While one ATLAS system has been in place already since 2015, a continuing $569,000, three-year grant from the Heising-Simons Foundation will enable Stearns, along with a KU graduate student and researchers from the U.S. Army Corps of Engineers Cold Regions Research and Engineering Laboratory (CRREL), to install a second system. Stearns expects the new ATLAS station to deliver even more comprehensive data on ice dynamics and the glacier's response to atmospheric and ocean variability.

    Read The Whole Story: AAAS
    Another Take On It: University of Kansas Student Newspaper

     

  • (Text by Kate Jesdale)

    Jessica Tetreault and I were the only two middle school teachers at a recent conference, so we were paired to create a common performance assessment that we could both use with our students in the coming months. She volunteered to share an assessment on gravity that her students recently completed, as I was about to start my unit on gravity and scale in the universe. I didn’t know it then, but collaborating with Jess would improve the entire instructional sequence, not just the performance assessment. Working with Jess made planning easier, enjoyable, and more effective.

    Jess explained her performance assessment. After discovering what their weight would be on different planets, students choose three planets to focus on: Earth, a planet they weigh less on, and a planet they weigh more on. Then they create scale, paper models of three planets. Finally, they write an explanation for why their weight changes using claim, evidence, and reasoning.

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  • Geoscientists at the University of Arizona will combine multiple disciplines to study the fluids beneath the Earth's surface with the help of a $1 million grant from the W.M. Keck Foundation.

    Subsurface fluids such as oil, gas, deep brine and shallow groundwater move large amounts of heat and solutes (dissolved substances) through the crust as they chemically and physically alter rocks. Figuring out how these fluids interact with subsurface rocks is important not only for understanding critical energy and mineral resources but also for effective management of energy byproducts such as wastewater, carbon dioxide and spent nuclear fuel.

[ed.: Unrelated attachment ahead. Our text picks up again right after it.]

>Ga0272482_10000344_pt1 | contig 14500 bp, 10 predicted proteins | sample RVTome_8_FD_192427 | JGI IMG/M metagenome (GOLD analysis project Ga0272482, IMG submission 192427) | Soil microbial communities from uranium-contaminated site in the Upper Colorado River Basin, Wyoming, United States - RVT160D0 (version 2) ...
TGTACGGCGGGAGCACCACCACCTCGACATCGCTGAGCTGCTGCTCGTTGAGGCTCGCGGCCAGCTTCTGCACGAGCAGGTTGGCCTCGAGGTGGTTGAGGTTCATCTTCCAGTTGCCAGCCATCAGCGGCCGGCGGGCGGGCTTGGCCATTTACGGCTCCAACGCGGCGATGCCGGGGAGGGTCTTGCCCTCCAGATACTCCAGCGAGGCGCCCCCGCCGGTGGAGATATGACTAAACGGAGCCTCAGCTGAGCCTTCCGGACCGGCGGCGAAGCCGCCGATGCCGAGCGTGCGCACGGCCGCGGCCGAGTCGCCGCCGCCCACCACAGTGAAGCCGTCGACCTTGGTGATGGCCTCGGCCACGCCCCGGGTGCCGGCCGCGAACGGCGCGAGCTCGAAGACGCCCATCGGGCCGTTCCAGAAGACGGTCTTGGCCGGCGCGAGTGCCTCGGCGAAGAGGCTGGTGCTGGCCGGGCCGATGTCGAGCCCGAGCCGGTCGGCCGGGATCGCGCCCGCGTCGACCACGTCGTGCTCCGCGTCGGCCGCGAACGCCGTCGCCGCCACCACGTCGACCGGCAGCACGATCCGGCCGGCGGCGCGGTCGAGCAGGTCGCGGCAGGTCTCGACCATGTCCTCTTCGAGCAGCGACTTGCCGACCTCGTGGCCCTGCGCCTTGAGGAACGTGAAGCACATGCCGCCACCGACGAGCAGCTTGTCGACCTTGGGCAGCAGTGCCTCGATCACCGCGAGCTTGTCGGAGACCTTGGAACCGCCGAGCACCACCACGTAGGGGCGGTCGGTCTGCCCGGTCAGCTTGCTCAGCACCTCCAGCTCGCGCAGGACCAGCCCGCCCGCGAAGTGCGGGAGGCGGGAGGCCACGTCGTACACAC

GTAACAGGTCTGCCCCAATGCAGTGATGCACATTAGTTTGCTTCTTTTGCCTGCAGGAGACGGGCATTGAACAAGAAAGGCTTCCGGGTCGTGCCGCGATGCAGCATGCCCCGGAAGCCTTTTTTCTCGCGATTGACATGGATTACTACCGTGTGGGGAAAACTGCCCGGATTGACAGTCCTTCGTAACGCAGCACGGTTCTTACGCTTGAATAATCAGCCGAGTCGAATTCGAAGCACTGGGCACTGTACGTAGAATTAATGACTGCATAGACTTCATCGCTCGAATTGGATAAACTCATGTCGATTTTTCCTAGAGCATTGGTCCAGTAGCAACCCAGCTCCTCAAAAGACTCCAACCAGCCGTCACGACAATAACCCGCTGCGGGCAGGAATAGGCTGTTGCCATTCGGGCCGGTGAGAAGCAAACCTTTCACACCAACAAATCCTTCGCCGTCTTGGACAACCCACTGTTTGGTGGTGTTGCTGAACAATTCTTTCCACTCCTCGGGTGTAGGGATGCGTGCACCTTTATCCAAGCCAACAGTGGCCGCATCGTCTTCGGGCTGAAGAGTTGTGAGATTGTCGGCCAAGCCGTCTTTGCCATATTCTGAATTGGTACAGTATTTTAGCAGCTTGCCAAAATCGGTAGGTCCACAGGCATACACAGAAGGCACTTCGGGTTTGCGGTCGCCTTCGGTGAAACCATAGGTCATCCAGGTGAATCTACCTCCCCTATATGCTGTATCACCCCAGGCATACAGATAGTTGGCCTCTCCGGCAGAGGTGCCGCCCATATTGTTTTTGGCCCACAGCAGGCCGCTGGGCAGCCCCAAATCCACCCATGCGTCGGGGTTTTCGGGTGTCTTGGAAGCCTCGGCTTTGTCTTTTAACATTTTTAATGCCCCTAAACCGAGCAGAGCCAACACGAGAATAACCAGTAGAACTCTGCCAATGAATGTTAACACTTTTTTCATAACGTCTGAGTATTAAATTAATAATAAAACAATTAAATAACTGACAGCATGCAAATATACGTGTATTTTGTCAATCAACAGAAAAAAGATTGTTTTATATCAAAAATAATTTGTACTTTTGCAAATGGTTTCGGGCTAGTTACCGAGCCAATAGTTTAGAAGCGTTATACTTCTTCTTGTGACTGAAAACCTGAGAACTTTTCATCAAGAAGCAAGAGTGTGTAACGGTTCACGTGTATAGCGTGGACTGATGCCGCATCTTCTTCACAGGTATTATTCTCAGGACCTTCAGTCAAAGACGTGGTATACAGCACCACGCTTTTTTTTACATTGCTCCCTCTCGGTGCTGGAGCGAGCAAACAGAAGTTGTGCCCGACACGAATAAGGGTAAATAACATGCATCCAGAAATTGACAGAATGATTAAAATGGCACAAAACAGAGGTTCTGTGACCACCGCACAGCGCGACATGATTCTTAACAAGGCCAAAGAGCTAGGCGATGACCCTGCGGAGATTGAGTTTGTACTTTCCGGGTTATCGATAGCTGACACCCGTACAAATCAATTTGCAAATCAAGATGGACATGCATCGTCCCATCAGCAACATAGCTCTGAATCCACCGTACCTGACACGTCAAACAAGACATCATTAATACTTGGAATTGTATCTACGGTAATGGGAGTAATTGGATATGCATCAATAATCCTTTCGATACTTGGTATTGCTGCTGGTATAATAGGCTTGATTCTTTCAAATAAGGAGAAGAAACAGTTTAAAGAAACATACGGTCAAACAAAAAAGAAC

With the three-year grant from the Keck Foundation, UA researchers will integrate geologic, geochemical, geochronologic and hydrogeologic observations and develop an integrated, interdisciplinary understanding of subsurface fluid-rock systems. Prior to this, most approaches to studying subsurface interactions looked at only parts of the system in isolation.

    "Our goal is to understand when and how different paleofluids were generated, how they moved, interacted with and altered rocks, and what this says about the geologic history of the region," said UA geosciences professor Peter Reiners, who is leading the team. Paleofluids are those fluids that have been present over a period of time in the past.

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  • Not to get all hipster about it, but you probably haven’t heard of one of the most impressive Ice Age treasure troves in the country. Don’t fret. I’m not going to keep it a secret. It’s a place you could make tracks for right now if you wanted to, tucked away in southern California between LA and San Diego. The official name is the Western Science Center, built on the edge of Diamond Valley Lake in Hemet, but, to a group of paleontologists, artists, writers, and poets who gathered there earlier this month, it’s also known as the Valley of the Mastodons.

    American mastodon fossils have been found from New Jersey to the Channel Islands, from the Yukon to Florida. But in the collections of the Western Science Center – uncovered, as geologist Kathleen Springer explained, during a seven-year paleontological rescue missionspurred by the construction of Diamond Valley Lake – holds an impressive number of the Ice Age beasts. More than that, the Mammut americanum found here – like Max, Lil’ Stevie, and Blaze, to name just a few of the more charismatic specimens – are different from those found elsewhere in California, not to mention the rest of the continent. That’s what led to this unconventional assemblage of conference attendees, hand-picked by paleontologists Alton Dooley and Katy Smith.

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  • Dr. Carl Tape is an associate professor of geophysics at UAF at the Geophysical Institute and the Department of Geosciences. He is conducting research on seismic tomography and seismic wave propagation. Seismic tomography is a technique for imaging the subsurface of the Earth with seismic waves produced by earthquakes or explosions. Seismic waves travel through the Earth’s layers, and originate from earthquakes, volcanic eruptions, magma movement, large landslides or large man-made explosions that give out low-frequency acoustic energy. Dr. Tape is leading research efforts in Alaska with the goal of developing a 3D model of the subsurface crust and upper mantle.